WHAT SMALL BUSINESSES CAN LEARN FROM LARGE BUSINESSES

Since the nationwide shutdown, many people have been waiting for an avalanche of bankruptcy filings under Chapter 11. As of the writing of this article, there have only been a few notable filings, such as the XFL, Frontier Communications and True Religion. While there has been a lot of anticipation about filings by large retailers, such as Neiman Marcus, Lord & Taylor and JC Penny, none have filed. Some have suggested that the delay is the recognition that there is no advantage to filing at this time, because lenders and other creditors have limited options. For example, many state courts are closed, so while lenders could declare a default under loan documents, they cannot start a lawsuit. However, while these companies are not yet filing, that doesn’t mean they are doing nothing. Rather, they are taking steps that will either keep them from having to file or aid them if they do file. Small businesses should be doing the same thing.

Since the scope and duration of the shutdown is still unknown, it would be difficult for any company to be able to come up with its exit strategy. When a large retailer files for bankruptcy, even if it going to reorganize, it will likely need to reduce its footprint, both in terms of locations and inventory. The way that happens is some type of deep discount sale at the stores. However, since the stores are closed, those types of sales cannot take place.

Also, once a retailer (or any company) files, it will need to start paying its ongoing expenses (called “administrative expenses” in bankruptcy). By not filing, it can delay paying these expenses.

What is happening for a number of the retailers is the lenders are offering “lifelines,” either in the form of additional financing or debt forbearance agreements, which will delay the restructurings, whether in court or out of court.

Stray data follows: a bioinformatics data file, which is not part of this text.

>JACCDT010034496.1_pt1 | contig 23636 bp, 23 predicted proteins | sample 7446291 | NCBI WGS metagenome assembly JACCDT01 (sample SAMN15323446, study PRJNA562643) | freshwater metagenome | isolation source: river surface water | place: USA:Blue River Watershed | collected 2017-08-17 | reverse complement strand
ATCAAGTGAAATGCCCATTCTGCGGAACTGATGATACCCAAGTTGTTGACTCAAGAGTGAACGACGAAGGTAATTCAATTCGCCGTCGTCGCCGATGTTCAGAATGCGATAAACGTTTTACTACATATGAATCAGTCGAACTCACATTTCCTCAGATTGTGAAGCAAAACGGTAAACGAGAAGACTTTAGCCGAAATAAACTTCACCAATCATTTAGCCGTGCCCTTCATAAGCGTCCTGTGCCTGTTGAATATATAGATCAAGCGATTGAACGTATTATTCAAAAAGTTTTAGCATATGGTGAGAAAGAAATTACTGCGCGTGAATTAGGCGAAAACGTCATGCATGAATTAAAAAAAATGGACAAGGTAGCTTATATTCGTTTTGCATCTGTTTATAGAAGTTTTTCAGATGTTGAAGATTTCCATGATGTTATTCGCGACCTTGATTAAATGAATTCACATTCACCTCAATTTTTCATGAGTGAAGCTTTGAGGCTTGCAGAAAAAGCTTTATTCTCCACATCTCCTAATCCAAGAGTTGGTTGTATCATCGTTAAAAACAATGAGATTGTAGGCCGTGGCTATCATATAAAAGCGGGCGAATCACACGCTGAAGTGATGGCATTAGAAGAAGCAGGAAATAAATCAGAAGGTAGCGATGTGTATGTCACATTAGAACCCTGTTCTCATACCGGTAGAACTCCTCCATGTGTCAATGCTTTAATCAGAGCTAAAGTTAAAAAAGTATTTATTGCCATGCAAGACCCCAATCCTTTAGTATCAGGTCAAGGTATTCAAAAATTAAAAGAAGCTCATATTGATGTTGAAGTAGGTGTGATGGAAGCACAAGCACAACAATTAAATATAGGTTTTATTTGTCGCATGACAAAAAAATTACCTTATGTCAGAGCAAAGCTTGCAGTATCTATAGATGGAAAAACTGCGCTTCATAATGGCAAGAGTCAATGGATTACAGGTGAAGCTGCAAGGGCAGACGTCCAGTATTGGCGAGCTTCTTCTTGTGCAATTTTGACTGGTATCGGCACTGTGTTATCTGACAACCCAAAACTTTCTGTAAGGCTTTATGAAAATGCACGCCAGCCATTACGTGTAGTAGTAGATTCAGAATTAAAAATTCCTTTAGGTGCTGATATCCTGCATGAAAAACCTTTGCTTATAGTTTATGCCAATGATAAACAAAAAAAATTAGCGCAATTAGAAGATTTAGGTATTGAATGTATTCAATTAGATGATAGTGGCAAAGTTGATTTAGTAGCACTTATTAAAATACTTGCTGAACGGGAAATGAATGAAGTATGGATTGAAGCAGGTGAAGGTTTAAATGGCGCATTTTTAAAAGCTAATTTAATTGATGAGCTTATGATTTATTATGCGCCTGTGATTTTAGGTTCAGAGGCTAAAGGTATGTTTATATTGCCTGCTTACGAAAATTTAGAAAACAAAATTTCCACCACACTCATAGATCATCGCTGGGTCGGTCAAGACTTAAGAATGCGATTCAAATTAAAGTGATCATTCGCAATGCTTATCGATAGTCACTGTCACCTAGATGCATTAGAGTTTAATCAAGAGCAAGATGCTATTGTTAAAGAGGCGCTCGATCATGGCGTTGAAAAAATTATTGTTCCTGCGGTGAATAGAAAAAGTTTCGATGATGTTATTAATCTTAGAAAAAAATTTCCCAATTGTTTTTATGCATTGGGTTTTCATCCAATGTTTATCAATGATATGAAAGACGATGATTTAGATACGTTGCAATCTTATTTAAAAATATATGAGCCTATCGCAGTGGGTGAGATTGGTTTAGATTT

Small businesses should be doing the same thing. Right now, lenders will most likely be amenable to assisting the borrower. This is also a good thought for anyone who you owe money to or who owes you money. Planning now will make a difference down the road.

Small businesses should also wait to file for bankruptcy under the Small Business Reorganization Act. There are a number of reasons for this, one of the most significant being that the filing starts the 90 clock on filing the plan of reorganization. Better to wait until there is clarity as to what will constitute the “new normal.”

The same thing applies to landlords. Anecdotal evidence appears to be saying that the landlords are less flexible than the lenders. This may be because the landlords are pressured to continue paying their debt service. If so, the landlords should be making the same calls to their lenders. Also, you should check to see if your state or local government has issued any guidelines regarding rent payments or evictions. While most of these have been limited to residential tenants, you should check.

The other thing that small businesses should be doing is preparing short term projections. It is suggested that companies prepare projections going out 2 months, based on current revenue and expenses. It appears that the economy will start up, at least to a certain extent, within the next month. At that time, the projections can be revised, at which time the decision as to how to move forward can be made with better knowledge

Robert M. Bovarnick, Esquire
Bovarnick and Associates, LLC
rmb@rbovarnick.com
www.rbovarnick.com

The information provided in this article does not, and is not intended to, constitute legal advice; instead, all of the information and content in this article are for general informational purposes only. Information in this article may not constitute the most up-to-date legal or other information. Nothing in this article is intended to create an attorney-client relationship, which would require an engagement letter. However, if you have any questions, please feel free to email me at rmb@rbovarnick.com